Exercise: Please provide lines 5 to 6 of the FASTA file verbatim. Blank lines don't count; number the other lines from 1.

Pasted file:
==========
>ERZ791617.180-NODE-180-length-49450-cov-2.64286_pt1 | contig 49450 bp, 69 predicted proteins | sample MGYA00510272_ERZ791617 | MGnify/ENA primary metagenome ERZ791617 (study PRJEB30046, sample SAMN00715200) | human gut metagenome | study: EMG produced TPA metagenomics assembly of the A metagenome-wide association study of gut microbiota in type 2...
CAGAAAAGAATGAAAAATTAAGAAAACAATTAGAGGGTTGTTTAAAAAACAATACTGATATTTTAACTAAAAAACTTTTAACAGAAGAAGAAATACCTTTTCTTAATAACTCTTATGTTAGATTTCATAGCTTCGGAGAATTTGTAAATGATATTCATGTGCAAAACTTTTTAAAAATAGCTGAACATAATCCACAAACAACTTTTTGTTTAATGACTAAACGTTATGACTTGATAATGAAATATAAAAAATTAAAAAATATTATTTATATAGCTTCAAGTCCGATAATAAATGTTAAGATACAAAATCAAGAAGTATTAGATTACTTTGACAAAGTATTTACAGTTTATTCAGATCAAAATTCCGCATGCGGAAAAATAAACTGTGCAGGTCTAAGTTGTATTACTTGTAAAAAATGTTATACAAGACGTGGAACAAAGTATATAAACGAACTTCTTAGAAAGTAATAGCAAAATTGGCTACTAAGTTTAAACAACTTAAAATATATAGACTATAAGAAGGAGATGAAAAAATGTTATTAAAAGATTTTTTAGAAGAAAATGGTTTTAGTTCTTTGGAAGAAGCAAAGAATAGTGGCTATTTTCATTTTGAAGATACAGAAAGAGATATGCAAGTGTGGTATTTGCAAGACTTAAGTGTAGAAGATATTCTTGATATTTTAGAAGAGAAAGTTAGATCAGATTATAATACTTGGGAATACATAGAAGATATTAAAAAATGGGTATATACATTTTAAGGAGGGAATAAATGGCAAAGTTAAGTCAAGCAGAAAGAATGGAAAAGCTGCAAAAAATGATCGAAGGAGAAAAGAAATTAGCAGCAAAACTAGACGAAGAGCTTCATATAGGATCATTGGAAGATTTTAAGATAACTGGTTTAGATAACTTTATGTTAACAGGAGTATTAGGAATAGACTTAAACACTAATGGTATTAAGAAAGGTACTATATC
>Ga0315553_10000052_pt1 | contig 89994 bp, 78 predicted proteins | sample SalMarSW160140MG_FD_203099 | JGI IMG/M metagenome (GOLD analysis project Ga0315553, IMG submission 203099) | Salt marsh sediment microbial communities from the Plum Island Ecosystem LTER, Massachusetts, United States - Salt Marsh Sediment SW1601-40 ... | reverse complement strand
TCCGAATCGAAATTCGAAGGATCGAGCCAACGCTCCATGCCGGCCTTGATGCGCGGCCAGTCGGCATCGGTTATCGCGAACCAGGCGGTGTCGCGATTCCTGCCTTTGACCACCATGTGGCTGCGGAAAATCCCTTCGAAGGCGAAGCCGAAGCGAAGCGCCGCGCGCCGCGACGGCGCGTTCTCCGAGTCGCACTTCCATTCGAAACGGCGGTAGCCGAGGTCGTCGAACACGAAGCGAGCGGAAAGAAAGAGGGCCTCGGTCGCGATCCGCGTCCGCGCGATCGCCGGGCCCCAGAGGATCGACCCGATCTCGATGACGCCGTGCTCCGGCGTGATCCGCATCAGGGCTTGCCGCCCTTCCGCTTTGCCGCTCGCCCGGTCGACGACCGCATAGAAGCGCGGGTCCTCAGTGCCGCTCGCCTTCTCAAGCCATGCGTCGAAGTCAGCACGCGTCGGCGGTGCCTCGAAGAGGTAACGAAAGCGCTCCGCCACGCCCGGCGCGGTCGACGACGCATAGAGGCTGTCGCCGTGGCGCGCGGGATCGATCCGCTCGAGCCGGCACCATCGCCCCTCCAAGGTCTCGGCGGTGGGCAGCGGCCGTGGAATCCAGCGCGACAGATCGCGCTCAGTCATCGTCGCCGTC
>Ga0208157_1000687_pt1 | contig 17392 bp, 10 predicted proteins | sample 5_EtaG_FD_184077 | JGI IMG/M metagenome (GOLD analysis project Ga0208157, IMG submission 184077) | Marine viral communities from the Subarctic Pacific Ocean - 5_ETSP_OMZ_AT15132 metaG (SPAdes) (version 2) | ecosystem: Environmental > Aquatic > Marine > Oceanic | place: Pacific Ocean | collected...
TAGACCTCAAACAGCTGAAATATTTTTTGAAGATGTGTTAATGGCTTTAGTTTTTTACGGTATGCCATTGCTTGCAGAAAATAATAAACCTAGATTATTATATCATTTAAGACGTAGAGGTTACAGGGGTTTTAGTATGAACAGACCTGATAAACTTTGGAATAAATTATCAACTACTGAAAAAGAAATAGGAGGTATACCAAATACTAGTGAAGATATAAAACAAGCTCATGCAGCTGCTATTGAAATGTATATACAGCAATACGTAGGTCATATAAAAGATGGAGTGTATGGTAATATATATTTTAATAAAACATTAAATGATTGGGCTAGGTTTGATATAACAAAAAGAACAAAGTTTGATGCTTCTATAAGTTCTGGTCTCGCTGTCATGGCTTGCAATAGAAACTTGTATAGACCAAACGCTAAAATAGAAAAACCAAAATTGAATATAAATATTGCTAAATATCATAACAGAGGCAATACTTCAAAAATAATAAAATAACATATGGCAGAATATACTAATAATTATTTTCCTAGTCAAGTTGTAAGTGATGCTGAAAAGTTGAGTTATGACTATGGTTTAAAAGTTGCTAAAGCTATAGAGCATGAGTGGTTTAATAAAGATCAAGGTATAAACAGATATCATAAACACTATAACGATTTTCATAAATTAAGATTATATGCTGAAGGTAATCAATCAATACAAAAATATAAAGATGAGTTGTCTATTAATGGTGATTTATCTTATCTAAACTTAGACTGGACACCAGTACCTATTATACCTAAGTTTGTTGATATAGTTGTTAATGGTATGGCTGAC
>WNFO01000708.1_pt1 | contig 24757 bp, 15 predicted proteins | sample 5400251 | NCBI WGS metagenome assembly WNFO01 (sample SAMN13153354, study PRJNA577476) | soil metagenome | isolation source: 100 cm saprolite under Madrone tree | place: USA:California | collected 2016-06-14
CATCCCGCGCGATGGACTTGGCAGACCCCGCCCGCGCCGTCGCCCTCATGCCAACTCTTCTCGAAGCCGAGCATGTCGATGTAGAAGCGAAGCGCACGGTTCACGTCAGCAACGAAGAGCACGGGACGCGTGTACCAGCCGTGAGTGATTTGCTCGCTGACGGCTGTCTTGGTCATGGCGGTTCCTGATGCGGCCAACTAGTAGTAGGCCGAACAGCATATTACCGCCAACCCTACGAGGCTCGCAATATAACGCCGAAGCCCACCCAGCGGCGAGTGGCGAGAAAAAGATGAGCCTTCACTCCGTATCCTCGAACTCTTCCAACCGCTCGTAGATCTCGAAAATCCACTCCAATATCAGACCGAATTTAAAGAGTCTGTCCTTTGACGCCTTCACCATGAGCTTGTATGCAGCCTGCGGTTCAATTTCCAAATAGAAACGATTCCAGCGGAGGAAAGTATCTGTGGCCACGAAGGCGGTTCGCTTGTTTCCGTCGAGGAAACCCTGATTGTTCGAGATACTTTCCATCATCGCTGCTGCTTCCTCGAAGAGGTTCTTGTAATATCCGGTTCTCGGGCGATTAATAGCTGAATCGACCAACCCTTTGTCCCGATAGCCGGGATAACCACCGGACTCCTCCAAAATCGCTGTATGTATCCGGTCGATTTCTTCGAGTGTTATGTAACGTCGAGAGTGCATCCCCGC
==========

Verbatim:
>Ga0208157_1000687_pt1 | contig 17392 bp, 10 predicted proteins | sample 5_EtaG_FD_184077 | JGI IMG/M metagenome (GOLD analysis project Ga0208157, IMG submission 184077) | Marine viral communities from the Subarctic Pacific Ocean - 5_ETSP_OMZ_AT15132 metaG (SPAdes) (version 2) | ecosystem: Environmental > Aquatic > Marine > Oceanic | place: Pacific Ocean | collected...
TAGACCTCAAACAGCTGAAATATTTTTTGAAGATGTGTTAATGGCTTTAGTTTTTTACGGTATGCCATTGCTTGCAGAAAATAATAAACCTAGATTATTATATCATTTAAGACGTAGAGGTTACAGGGGTTTTAGTATGAACAGACCTGATAAACTTTGGAATAAATTATCAACTACTGAAAAAGAAATAGGAGGTATACCAAATACTAGTGAAGATATAAAACAAGCTCATGCAGCTGCTATTGAAATGTATATACAGCAATACGTAGGTCATATAAAAGATGGAGTGTATGGTAATATATATTTTAATAAAACATTAAATGATTGGGCTAGGTTTGATATAACAAAAAGAACAAAGTTTGATGCTTCTATAAGTTCTGGTCTCGCTGTCATGGCTTGCAATAGAAACTTGTATAGACCAAACGCTAAAATAGAAAAACCAAAATTGAATATAAATATTGCTAAATATCATAACAGAGGCAATACTTCAAAAATAATAAAATAACATATGGCAGAATATACTAATAATTATTTTCCTAGTCAAGTTGTAAGTGATGCTGAAAAGTTGAGTTATGACTATGGTTTAAAAGTTGCTAAAGCTATAGAGCATGAGTGGTTTAATAAAGATCAAGGTATAAACAGATATCATAAACACTATAACGATTTTCATAAATTAAGATTATATGCTGAAGGTAATCAATCAATACAAAAATATAAAGATGAGTTGTCTATTAATGGTGATTTATCTTATCTAAACTTAGACTGGACACCAGTACCTATTATACCTAAGTTTGTTGATATAGTTGTTAATGGTATGGCTGAC